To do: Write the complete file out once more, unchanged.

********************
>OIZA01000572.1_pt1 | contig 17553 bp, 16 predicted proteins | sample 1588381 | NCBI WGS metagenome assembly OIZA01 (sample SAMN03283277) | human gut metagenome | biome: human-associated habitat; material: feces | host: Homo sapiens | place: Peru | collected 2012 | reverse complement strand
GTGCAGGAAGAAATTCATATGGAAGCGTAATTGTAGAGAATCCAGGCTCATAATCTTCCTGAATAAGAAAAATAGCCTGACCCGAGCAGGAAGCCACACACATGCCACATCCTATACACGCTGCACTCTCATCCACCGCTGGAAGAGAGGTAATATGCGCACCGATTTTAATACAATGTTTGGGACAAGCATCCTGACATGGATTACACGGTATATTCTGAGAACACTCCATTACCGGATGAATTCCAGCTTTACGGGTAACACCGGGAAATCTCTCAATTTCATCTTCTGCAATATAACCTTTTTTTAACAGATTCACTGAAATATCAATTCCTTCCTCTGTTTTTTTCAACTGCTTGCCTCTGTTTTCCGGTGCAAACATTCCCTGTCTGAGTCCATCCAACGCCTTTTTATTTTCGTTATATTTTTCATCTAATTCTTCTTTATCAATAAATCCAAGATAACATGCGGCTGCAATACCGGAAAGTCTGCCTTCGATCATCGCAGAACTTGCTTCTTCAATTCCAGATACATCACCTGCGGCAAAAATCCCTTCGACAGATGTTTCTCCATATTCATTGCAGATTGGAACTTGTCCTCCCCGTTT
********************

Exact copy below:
>OIZA01000572.1_pt1 | contig 17553 bp, 16 predicted proteins | sample 1588381 | NCBI WGS metagenome assembly OIZA01 (sample SAMN03283277) | human gut metagenome | biome: human-associated habitat; material: feces | host: Homo sapiens | place: Peru | collected 2012 | reverse complement strand
GTGCAGGAAGAAATTCATATGGAAGCGTAATTGTAGAGAATCCAGGCTCATAATCTTCCTGAATAAGAAAAATAGCCTGACCCGAGCAGGAAGCCACACACATGCCACATCCTATACACGCTGCACTCTCATCCACCGCTGGAAGAGAGGTAATATGCGCACCGATTTTAATACAATGTTTGGGACAAGCATCCTGACATGGATTACACGGTATATTCTGAGAACACTCCATTACCGGATGAATTCCAGCTTTACGGGTAACACCGGGAAATCTCTCAATTTCATCTTCTGCAATATAACCTTTTTTTAACAGATTCACTGAAATATCAATTCCTTCCTCTGTTTTTTTCAACTGCTTGCCTCTGTTTTCCGGTGCAAACATTCCCTGTCTGAGTCCATCCAACGCCTTTTTATTTTCGTTATATTTTTCATCTAATTCTTCTTTATCAATAAATCCAAGATAACATGCGGCTGCAATACCGGAAAGTCTGCCTTCGATCATCGCAGAACTTGCTTCTTCAATTCCAGATACATCACCTGCGGCAAAAATCCCTTCGACAGATGTTTCTCCATATTCATTGCAGATTGGAACTTGTCCTCCCCGTTT